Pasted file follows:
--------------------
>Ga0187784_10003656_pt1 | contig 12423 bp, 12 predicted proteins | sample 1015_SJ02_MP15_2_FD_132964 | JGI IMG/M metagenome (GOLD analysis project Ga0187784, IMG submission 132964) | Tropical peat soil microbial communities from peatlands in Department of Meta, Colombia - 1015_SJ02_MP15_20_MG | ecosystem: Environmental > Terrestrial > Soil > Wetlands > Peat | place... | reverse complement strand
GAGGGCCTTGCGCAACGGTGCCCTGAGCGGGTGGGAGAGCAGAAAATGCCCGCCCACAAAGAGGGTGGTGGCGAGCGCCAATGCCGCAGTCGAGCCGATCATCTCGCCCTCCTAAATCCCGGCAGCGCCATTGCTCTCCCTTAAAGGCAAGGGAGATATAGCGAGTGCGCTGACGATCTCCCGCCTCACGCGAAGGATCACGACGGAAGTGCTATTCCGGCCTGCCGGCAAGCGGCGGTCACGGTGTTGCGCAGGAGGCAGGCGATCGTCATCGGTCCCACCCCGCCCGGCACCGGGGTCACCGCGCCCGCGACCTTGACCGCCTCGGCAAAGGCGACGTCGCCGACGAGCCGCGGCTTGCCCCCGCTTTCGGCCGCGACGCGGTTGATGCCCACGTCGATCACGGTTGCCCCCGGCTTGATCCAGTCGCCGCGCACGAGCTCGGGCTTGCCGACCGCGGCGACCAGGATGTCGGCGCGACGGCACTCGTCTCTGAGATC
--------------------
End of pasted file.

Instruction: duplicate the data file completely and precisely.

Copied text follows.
>Ga0187784_10003656_pt1 | contig 12423 bp, 12 predicted proteins | sample 1015_SJ02_MP15_2_FD_132964 | JGI IMG/M metagenome (GOLD analysis project Ga0187784, IMG submission 132964) | Tropical peat soil microbial communities from peatlands in Department of Meta, Colombia - 1015_SJ02_MP15_20_MG | ecosystem: Environmental > Terrestrial > Soil > Wetlands > Peat | place... | reverse complement strand
GAGGGCCTTGCGCAACGGTGCCCTGAGCGGGTGGGAGAGCAGAAAATGCCCGCCCACAAAGAGGGTGGTGGCGAGCGCCAATGCCGCAGTCGAGCCGATCATCTCGCCCTCCTAAATCCCGGCAGCGCCATTGCTCTCCCTTAAAGGCAAGGGAGATATAGCGAGTGCGCTGACGATCTCCCGCCTCACGCGAAGGATCACGACGGAAGTGCTATTCCGGCCTGCCGGCAAGCGGCGGTCACGGTGTTGCGCAGGAGGCAGGCGATCGTCATCGGTCCCACCCCGCCCGGCACCGGGGTCACCGCGCCCGCGACCTTGACCGCCTCGGCAAAGGCGACGTCGCCGACGAGCCGCGGCTTGCCCCCGCTTTCGGCCGCGACGCGGTTGATGCCCACGTCGATCACGGTTGCCCCCGGCTTGATCCAGTCGCCGCGCACGAGCTCGGGCTTGCCGACCGCGGCGACCAGGATGTCGGCGCGACGGCACTCGTCTCTGAGATC